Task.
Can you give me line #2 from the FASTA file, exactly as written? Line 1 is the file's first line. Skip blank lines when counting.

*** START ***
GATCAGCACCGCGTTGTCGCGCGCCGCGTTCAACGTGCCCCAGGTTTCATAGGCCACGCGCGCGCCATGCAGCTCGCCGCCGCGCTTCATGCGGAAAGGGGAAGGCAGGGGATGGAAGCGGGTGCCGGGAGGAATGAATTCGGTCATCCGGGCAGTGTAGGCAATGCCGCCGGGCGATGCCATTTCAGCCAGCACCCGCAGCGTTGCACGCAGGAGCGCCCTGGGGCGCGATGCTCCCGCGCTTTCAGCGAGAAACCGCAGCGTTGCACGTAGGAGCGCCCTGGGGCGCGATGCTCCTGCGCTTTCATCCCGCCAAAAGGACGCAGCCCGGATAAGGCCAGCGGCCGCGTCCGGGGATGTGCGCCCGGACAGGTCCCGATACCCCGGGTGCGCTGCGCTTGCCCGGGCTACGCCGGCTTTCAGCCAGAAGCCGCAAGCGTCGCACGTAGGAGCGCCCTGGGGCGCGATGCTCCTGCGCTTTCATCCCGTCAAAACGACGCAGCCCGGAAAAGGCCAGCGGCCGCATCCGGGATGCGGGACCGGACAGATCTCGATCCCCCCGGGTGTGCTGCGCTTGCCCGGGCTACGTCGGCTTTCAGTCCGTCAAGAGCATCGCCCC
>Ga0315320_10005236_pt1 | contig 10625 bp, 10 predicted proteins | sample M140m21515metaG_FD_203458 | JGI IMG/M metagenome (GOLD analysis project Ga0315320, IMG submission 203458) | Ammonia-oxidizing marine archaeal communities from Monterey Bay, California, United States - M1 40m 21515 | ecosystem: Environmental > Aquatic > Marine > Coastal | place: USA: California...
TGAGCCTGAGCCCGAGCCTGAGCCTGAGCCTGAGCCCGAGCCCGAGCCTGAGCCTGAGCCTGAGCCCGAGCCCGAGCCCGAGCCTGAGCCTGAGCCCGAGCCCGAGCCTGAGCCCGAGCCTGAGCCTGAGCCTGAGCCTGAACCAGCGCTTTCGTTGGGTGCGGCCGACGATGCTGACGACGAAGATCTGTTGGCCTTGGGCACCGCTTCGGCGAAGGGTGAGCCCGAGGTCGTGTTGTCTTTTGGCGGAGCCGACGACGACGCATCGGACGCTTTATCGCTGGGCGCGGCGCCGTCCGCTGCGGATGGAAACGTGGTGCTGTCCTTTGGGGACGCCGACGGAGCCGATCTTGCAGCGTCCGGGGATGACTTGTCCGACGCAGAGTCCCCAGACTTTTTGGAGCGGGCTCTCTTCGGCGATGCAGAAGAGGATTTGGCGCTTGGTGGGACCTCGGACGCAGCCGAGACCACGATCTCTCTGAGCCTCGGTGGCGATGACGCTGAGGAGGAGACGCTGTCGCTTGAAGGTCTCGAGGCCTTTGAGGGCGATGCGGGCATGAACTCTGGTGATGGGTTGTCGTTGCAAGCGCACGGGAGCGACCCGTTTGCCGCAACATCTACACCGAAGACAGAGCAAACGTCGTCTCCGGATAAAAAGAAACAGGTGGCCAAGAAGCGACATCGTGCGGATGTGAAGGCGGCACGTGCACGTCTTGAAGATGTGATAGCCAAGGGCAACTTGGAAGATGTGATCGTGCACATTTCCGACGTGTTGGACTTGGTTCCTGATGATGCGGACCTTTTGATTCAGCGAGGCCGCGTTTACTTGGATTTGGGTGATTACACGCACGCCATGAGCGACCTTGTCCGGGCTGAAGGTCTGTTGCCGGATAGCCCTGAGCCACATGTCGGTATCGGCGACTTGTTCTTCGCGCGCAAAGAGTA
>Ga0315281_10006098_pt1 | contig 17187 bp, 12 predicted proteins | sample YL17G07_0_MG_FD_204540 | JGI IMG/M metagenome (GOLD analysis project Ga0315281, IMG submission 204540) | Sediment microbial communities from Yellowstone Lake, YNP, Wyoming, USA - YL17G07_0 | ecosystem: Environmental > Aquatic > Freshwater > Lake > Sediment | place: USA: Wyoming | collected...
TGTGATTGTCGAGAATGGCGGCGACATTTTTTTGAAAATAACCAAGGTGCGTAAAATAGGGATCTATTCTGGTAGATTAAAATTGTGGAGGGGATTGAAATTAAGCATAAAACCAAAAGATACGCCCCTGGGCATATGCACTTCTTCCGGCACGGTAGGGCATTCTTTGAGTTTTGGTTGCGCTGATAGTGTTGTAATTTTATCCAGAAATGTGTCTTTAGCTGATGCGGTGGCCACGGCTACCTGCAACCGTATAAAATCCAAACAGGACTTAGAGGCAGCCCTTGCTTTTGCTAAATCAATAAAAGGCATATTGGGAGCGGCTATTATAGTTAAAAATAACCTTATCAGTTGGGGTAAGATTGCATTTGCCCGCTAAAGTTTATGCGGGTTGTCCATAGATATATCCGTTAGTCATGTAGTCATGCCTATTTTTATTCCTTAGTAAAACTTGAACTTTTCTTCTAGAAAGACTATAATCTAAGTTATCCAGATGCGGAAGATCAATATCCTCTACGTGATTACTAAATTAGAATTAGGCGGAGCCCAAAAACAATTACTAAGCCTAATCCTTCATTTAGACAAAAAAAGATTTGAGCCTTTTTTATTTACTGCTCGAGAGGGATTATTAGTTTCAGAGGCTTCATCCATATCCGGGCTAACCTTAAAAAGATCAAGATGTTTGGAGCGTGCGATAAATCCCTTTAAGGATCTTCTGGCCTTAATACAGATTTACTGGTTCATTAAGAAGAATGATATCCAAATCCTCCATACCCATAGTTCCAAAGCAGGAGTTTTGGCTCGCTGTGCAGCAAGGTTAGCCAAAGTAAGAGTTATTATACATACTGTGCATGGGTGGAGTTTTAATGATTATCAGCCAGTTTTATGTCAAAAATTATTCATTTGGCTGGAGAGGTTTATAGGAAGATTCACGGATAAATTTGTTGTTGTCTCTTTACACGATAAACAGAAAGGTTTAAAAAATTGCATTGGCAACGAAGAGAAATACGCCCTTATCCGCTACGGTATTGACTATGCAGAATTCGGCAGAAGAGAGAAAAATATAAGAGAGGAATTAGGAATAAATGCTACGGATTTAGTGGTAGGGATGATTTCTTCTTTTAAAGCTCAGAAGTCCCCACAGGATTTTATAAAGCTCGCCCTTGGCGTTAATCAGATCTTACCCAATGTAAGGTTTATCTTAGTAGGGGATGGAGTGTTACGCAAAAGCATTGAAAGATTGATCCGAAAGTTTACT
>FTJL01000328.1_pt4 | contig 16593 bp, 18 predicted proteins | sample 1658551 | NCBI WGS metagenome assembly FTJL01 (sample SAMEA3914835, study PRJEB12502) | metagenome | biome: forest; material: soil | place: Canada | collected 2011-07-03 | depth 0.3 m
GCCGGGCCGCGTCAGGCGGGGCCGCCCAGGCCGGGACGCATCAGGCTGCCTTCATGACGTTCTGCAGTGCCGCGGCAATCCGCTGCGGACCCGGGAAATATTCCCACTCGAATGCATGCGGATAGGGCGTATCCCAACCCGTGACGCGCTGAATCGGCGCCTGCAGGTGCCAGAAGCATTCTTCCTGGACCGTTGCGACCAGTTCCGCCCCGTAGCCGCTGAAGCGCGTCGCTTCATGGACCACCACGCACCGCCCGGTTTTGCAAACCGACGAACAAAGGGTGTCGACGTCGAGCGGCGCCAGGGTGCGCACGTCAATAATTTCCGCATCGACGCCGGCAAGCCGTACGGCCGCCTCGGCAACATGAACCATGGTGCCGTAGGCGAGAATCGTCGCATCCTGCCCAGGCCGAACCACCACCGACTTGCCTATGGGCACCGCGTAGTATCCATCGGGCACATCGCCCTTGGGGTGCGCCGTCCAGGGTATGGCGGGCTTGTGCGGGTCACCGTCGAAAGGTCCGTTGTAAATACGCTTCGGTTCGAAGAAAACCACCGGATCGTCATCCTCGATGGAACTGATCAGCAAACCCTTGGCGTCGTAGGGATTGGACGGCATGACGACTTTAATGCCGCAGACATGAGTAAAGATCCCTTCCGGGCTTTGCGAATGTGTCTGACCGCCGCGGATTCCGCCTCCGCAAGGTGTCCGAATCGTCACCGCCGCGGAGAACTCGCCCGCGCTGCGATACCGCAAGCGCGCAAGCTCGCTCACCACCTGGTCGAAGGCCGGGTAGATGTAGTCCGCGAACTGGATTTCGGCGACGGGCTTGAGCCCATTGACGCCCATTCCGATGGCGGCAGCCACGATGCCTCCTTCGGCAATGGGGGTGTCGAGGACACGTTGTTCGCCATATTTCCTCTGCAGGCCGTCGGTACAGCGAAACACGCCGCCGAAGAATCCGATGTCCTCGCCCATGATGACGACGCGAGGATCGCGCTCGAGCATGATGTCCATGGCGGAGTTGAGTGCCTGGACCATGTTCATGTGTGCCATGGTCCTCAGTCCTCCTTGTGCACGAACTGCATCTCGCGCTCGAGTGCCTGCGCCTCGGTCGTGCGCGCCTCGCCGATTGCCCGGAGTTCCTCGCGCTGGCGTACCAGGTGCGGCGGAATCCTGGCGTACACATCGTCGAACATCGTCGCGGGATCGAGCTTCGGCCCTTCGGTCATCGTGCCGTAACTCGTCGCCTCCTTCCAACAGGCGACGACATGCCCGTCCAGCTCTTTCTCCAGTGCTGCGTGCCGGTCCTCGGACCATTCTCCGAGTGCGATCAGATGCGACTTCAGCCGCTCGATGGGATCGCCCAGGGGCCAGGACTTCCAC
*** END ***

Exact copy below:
>Ga0315320_10005236_pt1 | contig 10625 bp, 10 predicted proteins | sample M140m21515metaG_FD_203458 | JGI IMG/M metagenome (GOLD analysis project Ga0315320, IMG submission 203458) | Ammonia-oxidizing marine archaeal communities from Monterey Bay, California, United States - M1 40m 21515 | ecosystem: Environmental > Aquatic > Marine > Coastal | place: USA: California...